Blind Date: United States and China

While millions of couples prepared for romantic Valentine’s Day dinners, Chinese and American diplomats got dressed up for a high-stakes date of their own, hoping to mend what has recently seemed a shaky relationship.

China’s vice-president, Xi Jinping, arrived in Washington on February 13, kicking off his week-long visit to the United States.

The two parties had every reason to be nervous ahead of the meeting. Ten days earlier, China vetoed a UN Security Council resolution to stop what has been called genocide in Syria, sparking outrage from the international community and the United States in particular.

The veto adds to an already tense mood between the world’s two largest economies.  Last year, US lawmakers tried passing a new tax on Chinese imports, suspicious that China was purposefully devaluing the Yuan to gain the upper hand in trade.

Those issues, along with human rights concerns, had set the stage for Xi’s visit.

The day after his arrival, Xi met with US President Obama and Vice-President Biden in the White House. In a cordial tone, Obama told reporters that the United States will work to ensure China plays by fair trade rules and improves its human rights record.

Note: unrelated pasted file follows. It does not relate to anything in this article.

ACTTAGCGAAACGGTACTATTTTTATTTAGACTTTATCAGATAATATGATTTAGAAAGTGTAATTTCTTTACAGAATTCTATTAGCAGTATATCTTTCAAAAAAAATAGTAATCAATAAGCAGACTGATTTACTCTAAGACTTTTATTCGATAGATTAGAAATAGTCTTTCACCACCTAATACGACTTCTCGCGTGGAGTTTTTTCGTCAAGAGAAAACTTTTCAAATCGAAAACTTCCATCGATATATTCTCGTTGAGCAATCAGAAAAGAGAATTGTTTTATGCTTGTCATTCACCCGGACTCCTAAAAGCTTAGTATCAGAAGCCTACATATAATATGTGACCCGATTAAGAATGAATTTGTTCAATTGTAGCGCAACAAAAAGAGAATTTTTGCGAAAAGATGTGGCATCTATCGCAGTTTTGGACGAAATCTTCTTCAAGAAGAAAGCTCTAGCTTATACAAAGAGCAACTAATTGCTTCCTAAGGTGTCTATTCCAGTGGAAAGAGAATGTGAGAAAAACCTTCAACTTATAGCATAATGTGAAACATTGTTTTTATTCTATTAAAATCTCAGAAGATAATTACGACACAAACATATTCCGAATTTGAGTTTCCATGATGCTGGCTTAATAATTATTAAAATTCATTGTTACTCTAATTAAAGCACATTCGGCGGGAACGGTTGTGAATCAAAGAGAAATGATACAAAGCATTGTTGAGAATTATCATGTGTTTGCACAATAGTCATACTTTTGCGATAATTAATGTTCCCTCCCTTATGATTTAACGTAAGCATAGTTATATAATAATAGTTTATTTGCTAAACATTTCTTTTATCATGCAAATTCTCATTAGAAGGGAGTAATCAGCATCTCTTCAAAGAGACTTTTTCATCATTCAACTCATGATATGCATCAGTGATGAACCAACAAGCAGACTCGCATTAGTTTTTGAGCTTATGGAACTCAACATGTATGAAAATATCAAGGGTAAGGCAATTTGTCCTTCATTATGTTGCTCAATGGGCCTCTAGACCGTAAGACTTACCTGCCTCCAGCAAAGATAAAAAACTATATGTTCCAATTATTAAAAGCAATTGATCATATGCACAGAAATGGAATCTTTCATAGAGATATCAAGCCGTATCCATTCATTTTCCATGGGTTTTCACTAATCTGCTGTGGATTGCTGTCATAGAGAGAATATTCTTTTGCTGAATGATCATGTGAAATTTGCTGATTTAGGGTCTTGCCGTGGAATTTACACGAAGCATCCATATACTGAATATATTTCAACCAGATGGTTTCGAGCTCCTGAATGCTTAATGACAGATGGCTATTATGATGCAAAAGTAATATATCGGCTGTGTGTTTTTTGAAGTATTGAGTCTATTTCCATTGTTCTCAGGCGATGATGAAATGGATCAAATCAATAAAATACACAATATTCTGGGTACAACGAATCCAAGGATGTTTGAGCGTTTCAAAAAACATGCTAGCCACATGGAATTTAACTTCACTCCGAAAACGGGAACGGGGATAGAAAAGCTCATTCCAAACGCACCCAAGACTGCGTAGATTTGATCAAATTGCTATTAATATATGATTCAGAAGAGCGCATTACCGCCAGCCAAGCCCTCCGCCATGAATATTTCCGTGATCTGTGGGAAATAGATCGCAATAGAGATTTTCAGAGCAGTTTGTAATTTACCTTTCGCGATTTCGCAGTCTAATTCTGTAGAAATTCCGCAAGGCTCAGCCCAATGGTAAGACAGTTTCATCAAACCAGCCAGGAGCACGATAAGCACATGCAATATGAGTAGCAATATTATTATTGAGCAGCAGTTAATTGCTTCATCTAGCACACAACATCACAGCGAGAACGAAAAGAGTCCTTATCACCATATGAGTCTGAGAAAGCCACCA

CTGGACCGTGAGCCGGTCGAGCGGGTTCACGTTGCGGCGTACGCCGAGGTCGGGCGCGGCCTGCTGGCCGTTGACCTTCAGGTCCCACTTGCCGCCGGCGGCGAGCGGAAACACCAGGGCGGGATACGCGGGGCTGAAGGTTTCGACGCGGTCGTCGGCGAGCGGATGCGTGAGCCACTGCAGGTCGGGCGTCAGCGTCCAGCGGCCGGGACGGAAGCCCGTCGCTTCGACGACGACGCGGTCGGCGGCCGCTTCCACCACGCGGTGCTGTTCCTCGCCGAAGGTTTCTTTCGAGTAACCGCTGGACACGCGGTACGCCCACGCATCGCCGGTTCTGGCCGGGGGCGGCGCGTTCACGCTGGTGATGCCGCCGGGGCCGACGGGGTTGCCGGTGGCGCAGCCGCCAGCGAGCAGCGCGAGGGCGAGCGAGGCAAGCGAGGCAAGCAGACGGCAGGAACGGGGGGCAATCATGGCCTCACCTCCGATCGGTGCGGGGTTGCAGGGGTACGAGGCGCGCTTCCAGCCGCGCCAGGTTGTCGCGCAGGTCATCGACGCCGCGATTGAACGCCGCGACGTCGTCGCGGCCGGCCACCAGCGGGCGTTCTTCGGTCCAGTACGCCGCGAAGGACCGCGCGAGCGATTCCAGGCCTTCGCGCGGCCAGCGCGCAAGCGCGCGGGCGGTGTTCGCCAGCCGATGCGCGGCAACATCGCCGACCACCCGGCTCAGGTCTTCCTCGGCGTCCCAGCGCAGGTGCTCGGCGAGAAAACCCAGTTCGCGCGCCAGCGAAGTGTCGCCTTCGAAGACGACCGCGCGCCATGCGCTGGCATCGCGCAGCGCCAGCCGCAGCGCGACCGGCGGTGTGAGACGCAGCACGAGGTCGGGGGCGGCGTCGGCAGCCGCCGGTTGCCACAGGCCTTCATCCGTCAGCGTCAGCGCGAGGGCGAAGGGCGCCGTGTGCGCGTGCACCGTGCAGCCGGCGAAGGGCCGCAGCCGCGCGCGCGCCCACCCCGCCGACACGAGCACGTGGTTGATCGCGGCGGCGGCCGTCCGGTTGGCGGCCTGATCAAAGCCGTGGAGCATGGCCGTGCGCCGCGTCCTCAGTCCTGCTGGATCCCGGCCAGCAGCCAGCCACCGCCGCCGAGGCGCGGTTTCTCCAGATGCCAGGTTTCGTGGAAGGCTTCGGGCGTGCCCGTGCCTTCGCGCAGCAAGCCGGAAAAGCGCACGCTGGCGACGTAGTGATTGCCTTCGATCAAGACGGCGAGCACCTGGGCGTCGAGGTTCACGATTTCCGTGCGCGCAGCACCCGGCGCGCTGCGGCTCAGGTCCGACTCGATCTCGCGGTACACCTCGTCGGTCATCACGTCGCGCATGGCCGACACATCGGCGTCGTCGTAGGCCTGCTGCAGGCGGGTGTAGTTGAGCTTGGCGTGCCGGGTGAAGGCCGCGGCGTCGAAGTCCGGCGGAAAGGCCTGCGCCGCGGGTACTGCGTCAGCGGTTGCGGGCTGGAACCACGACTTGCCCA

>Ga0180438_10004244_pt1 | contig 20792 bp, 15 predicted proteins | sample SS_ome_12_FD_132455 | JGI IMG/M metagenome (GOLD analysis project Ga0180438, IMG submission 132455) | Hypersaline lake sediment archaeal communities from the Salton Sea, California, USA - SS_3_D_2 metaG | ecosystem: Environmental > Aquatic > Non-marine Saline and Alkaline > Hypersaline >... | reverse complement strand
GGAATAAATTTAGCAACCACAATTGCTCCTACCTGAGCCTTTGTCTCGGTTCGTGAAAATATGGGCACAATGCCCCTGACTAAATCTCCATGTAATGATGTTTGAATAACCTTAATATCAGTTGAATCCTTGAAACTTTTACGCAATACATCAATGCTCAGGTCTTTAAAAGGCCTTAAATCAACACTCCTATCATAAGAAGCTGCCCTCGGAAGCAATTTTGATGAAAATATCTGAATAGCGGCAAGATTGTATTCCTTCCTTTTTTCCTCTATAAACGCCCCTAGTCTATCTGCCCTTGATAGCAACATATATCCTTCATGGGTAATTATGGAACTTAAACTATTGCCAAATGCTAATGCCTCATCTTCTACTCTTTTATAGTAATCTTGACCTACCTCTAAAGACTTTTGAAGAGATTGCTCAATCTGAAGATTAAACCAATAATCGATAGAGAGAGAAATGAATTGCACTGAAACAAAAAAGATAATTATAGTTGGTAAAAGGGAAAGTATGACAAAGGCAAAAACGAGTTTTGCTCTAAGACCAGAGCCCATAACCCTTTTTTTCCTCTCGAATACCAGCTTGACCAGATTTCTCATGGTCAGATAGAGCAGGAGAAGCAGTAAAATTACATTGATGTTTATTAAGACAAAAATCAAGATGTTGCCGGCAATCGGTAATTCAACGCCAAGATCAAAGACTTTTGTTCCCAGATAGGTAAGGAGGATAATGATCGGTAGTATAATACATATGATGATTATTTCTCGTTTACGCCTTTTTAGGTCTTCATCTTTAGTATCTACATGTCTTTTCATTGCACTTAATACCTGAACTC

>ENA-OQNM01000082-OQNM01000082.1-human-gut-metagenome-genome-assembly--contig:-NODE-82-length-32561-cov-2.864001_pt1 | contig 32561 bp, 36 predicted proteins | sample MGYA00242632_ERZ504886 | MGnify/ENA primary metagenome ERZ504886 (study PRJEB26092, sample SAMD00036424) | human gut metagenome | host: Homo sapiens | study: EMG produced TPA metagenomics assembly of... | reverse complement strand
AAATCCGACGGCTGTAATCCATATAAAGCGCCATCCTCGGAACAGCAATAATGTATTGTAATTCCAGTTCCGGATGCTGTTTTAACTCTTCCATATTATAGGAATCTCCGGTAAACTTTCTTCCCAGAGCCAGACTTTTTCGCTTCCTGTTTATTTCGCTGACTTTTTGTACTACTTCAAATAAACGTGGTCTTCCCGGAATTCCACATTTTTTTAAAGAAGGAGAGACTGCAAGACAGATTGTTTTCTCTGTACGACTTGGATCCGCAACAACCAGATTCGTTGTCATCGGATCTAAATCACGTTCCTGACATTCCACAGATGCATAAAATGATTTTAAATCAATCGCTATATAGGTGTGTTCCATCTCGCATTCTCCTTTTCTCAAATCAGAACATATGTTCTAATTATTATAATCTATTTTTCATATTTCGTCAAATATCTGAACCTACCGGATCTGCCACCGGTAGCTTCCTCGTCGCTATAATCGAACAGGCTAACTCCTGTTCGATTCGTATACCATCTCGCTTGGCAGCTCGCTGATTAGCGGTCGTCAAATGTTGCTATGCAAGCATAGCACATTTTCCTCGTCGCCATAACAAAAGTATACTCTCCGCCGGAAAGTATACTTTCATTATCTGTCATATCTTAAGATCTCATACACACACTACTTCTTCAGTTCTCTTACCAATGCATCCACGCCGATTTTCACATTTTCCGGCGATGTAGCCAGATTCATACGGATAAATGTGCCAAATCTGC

“We have tried to emphasize that because of China’s extraordinary development over the last two decades, that with expanding power and prosperity also comes increased responsibility,” Obama said. “It also means that—on critical issues like human rights—we will continue to emphasize the importance of recognizing the human aspirations of all people.”

News media described the meeting as a chance for Americans to “size up” the Chinese president-to-be and get an idea of how future US-Chinese relations may pan out.

Former President Jimmy Carter, who spoke to the World Affairs Council on Jan. 31, has met annually with Mr. Xi for the past three years. During conversations, Xi has told President Carter that China wants the United States to “remain strong and vital,” Carter said in his speech.

Although China wants to increase its influence worldwide, it seems to be seeking to do so in accordance with former leader Deng Xiaoping’s doctrine: “Keep a low profile and never take the lead.”

When asked what advice he would give President Obama on US-China relations, former President Carter said the US should both cooperate and compete peacefully with China whenever possible.

“Last year, the Chinese had 157,000 Chinese students in America. So they are taking every advantage of benefiting from our language, our culture and our education,” President Carter said. “I think we ought to reach out to them on an equal basis—but on an aggressive basis.”

By Daniel Drake, Communications Intern.

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